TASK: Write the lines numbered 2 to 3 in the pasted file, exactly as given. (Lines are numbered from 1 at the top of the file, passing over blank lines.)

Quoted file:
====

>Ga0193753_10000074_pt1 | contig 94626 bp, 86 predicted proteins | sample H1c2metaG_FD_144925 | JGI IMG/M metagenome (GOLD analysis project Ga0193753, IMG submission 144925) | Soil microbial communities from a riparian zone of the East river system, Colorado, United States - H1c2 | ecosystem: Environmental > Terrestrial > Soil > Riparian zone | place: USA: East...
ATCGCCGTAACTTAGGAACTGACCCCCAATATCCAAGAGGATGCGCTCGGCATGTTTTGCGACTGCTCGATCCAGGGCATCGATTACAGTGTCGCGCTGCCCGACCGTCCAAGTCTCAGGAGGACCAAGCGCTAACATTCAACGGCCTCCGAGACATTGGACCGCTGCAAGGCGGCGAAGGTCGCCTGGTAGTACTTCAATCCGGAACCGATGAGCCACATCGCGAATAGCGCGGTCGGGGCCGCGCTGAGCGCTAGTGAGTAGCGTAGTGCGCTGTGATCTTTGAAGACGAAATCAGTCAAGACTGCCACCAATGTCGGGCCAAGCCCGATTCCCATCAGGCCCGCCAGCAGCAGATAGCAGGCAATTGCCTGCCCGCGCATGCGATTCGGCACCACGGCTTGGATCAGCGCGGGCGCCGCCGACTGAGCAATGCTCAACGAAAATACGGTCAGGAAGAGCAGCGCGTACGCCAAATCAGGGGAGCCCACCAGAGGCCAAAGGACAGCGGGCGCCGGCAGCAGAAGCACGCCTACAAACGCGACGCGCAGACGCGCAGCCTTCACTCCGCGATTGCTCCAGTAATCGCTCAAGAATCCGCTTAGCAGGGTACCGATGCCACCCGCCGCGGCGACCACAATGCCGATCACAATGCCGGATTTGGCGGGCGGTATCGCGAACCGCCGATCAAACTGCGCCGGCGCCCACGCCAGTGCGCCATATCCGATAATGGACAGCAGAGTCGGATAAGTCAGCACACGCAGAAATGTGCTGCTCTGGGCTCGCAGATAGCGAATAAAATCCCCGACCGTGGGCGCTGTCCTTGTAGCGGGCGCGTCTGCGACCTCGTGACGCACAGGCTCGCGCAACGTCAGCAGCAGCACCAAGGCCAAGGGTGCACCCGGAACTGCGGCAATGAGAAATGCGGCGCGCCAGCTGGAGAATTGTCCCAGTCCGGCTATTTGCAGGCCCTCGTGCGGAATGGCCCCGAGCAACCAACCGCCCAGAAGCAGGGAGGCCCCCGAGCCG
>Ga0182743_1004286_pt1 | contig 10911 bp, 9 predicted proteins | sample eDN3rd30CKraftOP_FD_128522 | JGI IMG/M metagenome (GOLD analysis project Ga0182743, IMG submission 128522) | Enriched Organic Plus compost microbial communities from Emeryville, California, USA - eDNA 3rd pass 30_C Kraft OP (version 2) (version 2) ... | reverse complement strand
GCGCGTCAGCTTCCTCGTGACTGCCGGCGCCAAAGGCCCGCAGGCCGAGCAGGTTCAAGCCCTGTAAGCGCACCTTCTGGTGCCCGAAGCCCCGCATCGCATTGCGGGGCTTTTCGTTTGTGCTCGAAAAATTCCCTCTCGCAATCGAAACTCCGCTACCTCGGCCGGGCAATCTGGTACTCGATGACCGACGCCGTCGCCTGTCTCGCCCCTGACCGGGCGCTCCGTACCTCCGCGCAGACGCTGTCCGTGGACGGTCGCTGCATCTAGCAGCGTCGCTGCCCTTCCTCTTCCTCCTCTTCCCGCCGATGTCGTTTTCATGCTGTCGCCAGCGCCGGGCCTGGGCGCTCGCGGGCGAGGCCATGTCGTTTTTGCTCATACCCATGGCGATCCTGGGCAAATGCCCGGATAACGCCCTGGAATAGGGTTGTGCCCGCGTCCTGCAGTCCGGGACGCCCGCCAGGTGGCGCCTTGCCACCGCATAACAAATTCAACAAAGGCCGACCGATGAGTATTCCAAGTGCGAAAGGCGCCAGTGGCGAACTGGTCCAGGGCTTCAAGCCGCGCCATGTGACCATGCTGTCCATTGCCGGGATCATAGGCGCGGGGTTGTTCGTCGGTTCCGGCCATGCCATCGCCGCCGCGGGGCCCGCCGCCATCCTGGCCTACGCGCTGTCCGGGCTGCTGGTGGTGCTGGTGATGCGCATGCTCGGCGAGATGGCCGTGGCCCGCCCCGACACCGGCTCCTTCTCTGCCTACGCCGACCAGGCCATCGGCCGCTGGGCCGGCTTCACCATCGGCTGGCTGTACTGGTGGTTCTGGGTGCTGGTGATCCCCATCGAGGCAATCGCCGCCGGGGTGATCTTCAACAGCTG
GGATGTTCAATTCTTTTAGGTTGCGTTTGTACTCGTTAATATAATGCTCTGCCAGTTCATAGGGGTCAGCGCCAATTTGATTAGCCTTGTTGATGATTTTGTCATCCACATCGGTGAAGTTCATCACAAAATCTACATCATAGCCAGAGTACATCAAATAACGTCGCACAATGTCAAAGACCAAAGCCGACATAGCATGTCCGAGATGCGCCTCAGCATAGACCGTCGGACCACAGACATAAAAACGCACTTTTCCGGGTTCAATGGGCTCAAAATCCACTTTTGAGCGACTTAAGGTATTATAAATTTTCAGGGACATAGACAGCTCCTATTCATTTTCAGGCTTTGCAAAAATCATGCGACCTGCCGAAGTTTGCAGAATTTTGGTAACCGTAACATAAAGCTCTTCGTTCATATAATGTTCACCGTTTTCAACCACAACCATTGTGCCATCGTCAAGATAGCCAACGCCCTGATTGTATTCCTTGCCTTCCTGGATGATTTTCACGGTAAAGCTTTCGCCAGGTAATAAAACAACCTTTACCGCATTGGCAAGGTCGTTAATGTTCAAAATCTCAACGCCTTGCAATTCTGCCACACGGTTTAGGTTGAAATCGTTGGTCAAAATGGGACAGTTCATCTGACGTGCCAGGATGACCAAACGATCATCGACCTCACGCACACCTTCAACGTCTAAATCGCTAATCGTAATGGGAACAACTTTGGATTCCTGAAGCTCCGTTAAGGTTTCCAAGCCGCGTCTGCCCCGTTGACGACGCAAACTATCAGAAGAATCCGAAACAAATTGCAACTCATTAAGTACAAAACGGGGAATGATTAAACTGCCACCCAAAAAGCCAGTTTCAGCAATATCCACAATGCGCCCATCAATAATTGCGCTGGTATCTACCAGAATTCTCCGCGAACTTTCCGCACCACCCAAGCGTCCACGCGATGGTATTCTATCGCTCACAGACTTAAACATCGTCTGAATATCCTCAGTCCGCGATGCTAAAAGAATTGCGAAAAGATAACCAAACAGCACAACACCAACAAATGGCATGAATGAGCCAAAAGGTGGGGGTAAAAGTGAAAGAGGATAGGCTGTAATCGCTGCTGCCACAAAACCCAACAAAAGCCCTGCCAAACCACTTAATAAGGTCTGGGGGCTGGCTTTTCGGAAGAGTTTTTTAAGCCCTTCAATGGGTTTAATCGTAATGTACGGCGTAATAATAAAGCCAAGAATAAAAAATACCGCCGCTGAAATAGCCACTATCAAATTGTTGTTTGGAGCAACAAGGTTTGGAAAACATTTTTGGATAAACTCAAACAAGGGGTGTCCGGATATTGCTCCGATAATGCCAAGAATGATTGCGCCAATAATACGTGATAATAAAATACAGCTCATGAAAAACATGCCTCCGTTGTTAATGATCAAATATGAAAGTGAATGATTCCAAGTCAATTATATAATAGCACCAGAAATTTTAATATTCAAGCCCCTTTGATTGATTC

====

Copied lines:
ATCGCCGTAACTTAGGAACTGACCCCCAATATCCAAGAGGATGCGCTCGGCATGTTTTGCGACTGCTCGATCCAGGGCATCGATTACAGTGTCGCGCTGCCCGACCGTCCAAGTCTCAGGAGGACCAAGCGCTAACATTCAACGGCCTCCGAGACATTGGACCGCTGCAAGGCGGCGAAGGTCGCCTGGTAGTACTTCAATCCGGAACCGATGAGCCACATCGCGAATAGCGCGGTCGGGGCCGCGCTGAGCGCTAGTGAGTAGCGTAGTGCGCTGTGATCTTTGAAGACGAAATCAGTCAAGACTGCCACCAATGTCGGGCCAAGCCCGATTCCCATCAGGCCCGCCAGCAGCAGATAGCAGGCAATTGCCTGCCCGCGCATGCGATTCGGCACCACGGCTTGGATCAGCGCGGGCGCCGCCGACTGAGCAATGCTCAACGAAAATACGGTCAGGAAGAGCAGCGCGTACGCCAAATCAGGGGAGCCCACCAGAGGCCAAAGGACAGCGGGCGCCGGCAGCAGAAGCACGCCTACAAACGCGACGCGCAGACGCGCAGCCTTCACTCCGCGATTGCTCCAGTAATCGCTCAAGAATCCGCTTAGCAGGGTACCGATGCCACCCGCCGCGGCGACCACAATGCCGATCACAATGCCGGATTTGGCGGGCGGTATCGCGAACCGCCGATCAAACTGCGCCGGCGCCCACGCCAGTGCGCCATATCCGATAATGGACAGCAGAGTCGGATAAGTCAGCACACGCAGAAATGTGCTGCTCTGGGCTCGCAGATAGCGAATAAAATCCCCGACCGTGGGCGCTGTCCTTGTAGCGGGCGCGTCTGCGACCTCGTGACGCACAGGCTCGCGCAACGTCAGCAGCAGCACCAAGGCCAAGGGTGCACCCGGAACTGCGGCAATGAGAAATGCGGCGCGCCAGCTGGAGAATTGTCCCAGTCCGGCTATTTGCAGGCCCTCGTGCGGAATGGCCCCGAGCAACCAACCGCCCAGAAGCAGGGAGGCCCCCGAGCCG
>Ga0182743_1004286_pt1 | contig 10911 bp, 9 predicted proteins | sample eDN3rd30CKraftOP_FD_128522 | JGI IMG/M metagenome (GOLD analysis project Ga0182743, IMG submission 128522) | Enriched Organic Plus compost microbial communities from Emeryville, California, USA - eDNA 3rd pass 30_C Kraft OP (version 2) (version 2) ... | reverse complement strand